Sure there's subversive convergence within the movement -you only need to lurk on VP here to learn what those things are- but the same can be resoundingly said of free market capitalism.

I understand the wisdom of a national government bringing a wayward merchant class to heel through legal and marital force. I understand the necessity of transplanting dense urban population into rural productivity. These are major planks in the communist manifesto.

I'll keep railing against the subversive stuff like the destruction of the family unit, but I will admit where the commies get it right.

Blogger SciVo July 20, 2021 11:38 AM  

Ominous Cowherd:
RedJack wrote:Interesting. Seems arbitration is to risky, so go to the legal courts.
Now we need to make the courts risky, too.


The courts were already risky; that was the reason for arbitration in the first place. All we have to do now is sit back and laugh with a hard cruel smile. Because evil is getting pinched.

Blogger Dafo July 20, 2021 11:44 AM  

Let the class actions flow... the dam is about to burst.

Blogger Matt Harris July 20, 2021 12:10 PM  

Interesting that while they are getting rid of arbitration, they don't want to face juries either. From the Conditions of Use linked:

"Any dispute or claim relating in any way to your use of any Amazon Service will be adjudicated in the state or Federal courts in King County, Washington, and you consent to exclusive jurisdiction and venue in these courts. We each waive any right to a jury trial."

Blogger Mathias July 20, 2021 1:38 PM  

Matt Harris,

Ha, they think you can waive your right to a Jury Trial? I'm sure that will hold up to strict scrutiny + favoring the adhered. Not.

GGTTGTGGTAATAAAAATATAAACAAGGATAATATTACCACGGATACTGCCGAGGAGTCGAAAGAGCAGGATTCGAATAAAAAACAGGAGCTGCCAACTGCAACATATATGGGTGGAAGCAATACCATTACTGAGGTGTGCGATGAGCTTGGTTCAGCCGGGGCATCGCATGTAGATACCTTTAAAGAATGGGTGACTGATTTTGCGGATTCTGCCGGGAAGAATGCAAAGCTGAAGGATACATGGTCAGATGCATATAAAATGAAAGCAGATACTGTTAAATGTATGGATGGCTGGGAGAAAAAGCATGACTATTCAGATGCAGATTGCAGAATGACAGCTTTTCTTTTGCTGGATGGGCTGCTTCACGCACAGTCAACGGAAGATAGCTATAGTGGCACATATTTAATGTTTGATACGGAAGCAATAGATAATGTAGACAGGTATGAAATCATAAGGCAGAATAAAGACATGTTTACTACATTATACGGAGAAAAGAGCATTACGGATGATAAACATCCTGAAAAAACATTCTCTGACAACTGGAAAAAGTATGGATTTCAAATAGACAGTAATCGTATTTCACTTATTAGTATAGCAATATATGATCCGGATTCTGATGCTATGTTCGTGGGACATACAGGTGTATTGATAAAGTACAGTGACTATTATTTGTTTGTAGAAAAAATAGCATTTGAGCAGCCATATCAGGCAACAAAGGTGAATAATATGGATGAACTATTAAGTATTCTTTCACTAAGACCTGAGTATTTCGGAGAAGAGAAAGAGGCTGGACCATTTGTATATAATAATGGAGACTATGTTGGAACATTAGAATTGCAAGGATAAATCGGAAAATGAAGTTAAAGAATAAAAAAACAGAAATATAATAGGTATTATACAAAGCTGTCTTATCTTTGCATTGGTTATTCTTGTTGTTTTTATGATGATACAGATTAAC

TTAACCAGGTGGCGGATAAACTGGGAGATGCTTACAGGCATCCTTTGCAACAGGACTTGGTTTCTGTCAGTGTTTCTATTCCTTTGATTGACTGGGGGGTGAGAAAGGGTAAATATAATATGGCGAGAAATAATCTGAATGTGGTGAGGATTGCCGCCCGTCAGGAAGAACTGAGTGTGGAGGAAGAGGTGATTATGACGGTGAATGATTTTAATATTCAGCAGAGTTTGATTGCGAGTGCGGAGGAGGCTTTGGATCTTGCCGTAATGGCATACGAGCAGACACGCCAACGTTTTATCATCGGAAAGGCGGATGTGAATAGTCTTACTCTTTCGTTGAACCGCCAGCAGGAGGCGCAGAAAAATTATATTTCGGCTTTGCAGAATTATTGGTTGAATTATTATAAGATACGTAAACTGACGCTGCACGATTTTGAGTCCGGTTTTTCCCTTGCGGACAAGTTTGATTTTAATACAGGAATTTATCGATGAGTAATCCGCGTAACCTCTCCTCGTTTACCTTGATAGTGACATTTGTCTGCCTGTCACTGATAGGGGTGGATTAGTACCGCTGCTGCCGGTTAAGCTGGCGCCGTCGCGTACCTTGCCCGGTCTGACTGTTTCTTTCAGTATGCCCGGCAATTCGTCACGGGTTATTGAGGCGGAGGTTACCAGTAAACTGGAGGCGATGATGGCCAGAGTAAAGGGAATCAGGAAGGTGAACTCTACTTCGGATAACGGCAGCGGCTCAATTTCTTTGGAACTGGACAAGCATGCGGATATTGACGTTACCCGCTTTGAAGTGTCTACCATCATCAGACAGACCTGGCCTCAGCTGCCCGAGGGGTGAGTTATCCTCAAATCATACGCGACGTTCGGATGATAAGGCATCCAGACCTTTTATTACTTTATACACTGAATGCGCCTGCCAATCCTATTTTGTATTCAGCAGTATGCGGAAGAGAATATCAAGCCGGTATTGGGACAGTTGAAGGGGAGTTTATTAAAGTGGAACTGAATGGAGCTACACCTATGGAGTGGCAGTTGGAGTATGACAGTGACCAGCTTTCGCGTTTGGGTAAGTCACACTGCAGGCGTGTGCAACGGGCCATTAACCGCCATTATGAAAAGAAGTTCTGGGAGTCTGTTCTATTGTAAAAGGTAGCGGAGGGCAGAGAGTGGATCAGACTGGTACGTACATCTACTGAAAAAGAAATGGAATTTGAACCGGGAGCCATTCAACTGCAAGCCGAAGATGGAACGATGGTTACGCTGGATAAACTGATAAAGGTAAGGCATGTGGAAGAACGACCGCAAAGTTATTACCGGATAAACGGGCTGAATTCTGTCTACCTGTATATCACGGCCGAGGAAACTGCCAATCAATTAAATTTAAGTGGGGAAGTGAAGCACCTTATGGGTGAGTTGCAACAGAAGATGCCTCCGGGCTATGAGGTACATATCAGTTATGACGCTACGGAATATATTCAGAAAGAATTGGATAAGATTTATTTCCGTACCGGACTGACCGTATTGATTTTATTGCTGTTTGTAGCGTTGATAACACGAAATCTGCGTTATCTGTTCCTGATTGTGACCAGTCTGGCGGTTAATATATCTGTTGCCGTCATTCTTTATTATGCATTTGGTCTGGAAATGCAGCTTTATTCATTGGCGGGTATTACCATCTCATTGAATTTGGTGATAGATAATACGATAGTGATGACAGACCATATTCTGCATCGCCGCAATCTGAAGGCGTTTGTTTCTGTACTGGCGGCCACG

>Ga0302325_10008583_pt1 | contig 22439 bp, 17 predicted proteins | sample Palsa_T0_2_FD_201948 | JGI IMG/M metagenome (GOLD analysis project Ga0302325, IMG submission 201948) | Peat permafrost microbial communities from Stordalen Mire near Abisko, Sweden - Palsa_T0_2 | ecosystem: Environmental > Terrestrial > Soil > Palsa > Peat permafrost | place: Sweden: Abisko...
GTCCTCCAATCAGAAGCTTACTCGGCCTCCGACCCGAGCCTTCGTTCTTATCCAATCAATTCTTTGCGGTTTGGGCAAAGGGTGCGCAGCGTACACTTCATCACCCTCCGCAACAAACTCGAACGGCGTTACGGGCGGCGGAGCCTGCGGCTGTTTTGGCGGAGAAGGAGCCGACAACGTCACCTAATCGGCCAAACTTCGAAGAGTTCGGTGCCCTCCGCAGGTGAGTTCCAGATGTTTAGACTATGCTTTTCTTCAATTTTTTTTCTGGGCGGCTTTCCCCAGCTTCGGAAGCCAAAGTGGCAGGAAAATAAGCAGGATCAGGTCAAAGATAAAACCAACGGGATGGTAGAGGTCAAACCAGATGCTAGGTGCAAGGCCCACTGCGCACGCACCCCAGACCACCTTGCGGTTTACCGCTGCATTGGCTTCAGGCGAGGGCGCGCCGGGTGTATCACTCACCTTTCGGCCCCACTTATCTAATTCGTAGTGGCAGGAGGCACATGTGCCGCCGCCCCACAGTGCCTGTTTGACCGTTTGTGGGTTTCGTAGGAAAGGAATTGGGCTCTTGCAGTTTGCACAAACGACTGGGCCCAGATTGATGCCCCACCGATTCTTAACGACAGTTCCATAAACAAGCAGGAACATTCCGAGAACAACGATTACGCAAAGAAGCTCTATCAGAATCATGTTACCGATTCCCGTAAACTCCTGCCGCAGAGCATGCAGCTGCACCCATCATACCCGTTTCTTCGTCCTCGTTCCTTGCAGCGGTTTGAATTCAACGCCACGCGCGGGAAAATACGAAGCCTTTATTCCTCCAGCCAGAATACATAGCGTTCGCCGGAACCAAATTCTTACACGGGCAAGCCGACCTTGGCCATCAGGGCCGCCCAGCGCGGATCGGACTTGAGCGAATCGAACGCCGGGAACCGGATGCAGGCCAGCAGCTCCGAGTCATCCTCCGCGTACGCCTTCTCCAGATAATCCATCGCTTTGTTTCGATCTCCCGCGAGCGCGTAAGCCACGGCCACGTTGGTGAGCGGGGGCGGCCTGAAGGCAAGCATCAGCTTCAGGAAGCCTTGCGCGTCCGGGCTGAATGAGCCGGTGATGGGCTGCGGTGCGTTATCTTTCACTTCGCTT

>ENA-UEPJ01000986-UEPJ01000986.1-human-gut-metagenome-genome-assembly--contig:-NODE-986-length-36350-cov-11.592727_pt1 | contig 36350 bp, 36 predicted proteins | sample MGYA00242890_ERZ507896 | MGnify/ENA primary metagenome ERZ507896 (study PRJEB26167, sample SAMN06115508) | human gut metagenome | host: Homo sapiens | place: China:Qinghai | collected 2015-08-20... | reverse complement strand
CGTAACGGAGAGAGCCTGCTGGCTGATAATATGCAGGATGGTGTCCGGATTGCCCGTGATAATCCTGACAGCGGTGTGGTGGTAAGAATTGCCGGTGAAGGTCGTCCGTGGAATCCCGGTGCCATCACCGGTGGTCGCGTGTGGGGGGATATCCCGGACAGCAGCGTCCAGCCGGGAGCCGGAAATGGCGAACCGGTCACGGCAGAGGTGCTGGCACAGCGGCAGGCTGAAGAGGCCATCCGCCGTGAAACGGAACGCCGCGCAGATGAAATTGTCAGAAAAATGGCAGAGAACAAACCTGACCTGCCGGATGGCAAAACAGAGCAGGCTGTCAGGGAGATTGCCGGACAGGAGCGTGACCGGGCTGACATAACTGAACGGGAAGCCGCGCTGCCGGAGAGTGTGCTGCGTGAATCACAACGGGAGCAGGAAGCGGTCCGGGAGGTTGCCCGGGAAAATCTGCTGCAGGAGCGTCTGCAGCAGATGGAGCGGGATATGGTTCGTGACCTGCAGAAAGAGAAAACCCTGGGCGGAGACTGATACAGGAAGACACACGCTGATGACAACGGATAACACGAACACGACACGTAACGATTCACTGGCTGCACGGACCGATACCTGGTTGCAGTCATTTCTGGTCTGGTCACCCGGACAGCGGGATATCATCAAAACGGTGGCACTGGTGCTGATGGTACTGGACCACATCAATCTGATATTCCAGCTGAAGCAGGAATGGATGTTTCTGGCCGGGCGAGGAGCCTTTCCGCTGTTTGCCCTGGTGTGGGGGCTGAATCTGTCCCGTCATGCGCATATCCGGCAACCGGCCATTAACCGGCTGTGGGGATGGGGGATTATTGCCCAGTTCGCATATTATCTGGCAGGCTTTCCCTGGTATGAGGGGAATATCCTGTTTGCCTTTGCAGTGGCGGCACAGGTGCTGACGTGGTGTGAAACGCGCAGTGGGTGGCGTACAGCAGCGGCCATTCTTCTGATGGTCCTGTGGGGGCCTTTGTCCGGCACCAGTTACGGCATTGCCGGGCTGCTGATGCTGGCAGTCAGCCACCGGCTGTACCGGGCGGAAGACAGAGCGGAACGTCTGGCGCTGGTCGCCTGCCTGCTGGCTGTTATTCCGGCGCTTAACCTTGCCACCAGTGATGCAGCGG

Blogger Melvin July 20, 2021 3:30 PM  

Why didn't Jeff just stay up there forever beyond the clouds?!

Blogger Solon July 20, 2021 4:09 PM  

Exactly, Mathias.

Amazon can't remove your right to a jury trial, not even if you read the ToS and agreed to them. They're just hoping you don't know your rights, because they are well aware of the devastating possibility of a jury nullification situation.

Blogger Nihil Dicit July 20, 2021 4:42 PM  

I understand the necessity of transplanting dense urban population into rural productivity.

Hell no. Parasites are parasites, regardless of zip code. Keep 'em walled in their self-selected ghettos.


The second is that California is tightening its grip on the arbitration companies.

Given all the big money clients they're currently losing, it might be a moot point. JAMS must be bleeding millions here.

Blogger Paulito July 20, 2021 5:17 PM  

@16/18 You can waive your right to jury trial, certainly. There's even a legal name for the contractual clause because it's pretty common: Contractual Jury Waiver. The only issue is whether accepting a TOS equates to signing. Estate law has contractual jury waivers that are not in signed documents, so the issue isn't as clear-cut as you make it seem. For the record, I am against this being a thing, but whether I like or approve of something has no bearing on whether it's legal or not.

Blogger OneWingedShark July 20, 2021 5:54 PM  

Paulito wrote:@16/18 You can waive your right to jury trial, certainly. There's even a legal name for the contractual clause because it's pretty common: Contractual Jury Waiver.
Does your bullshit 'contract' supersede the Constitution?
Amendment VI
In all criminal prosecutions, the accused shall enjoy the right to a speedy and public trial, by an impartial jury of the state and district wherein the crime shall have been committed, which district shall have been previously ascertained by law, and to be informed of the nature and cause of the accusation; to be confronted with the witnesses against him; to have compulsory process for obtaining witnesses in his favor, and to have the assistance of counsel for his defense.

Amendment VII
In suits at common law, where the value in controversy shall exceed twenty dollars, the right of trial by jury shall be preserved, and no fact tried by a jury, shall be otherwise reexamined in any court of the United States, than according to the rules of the common law.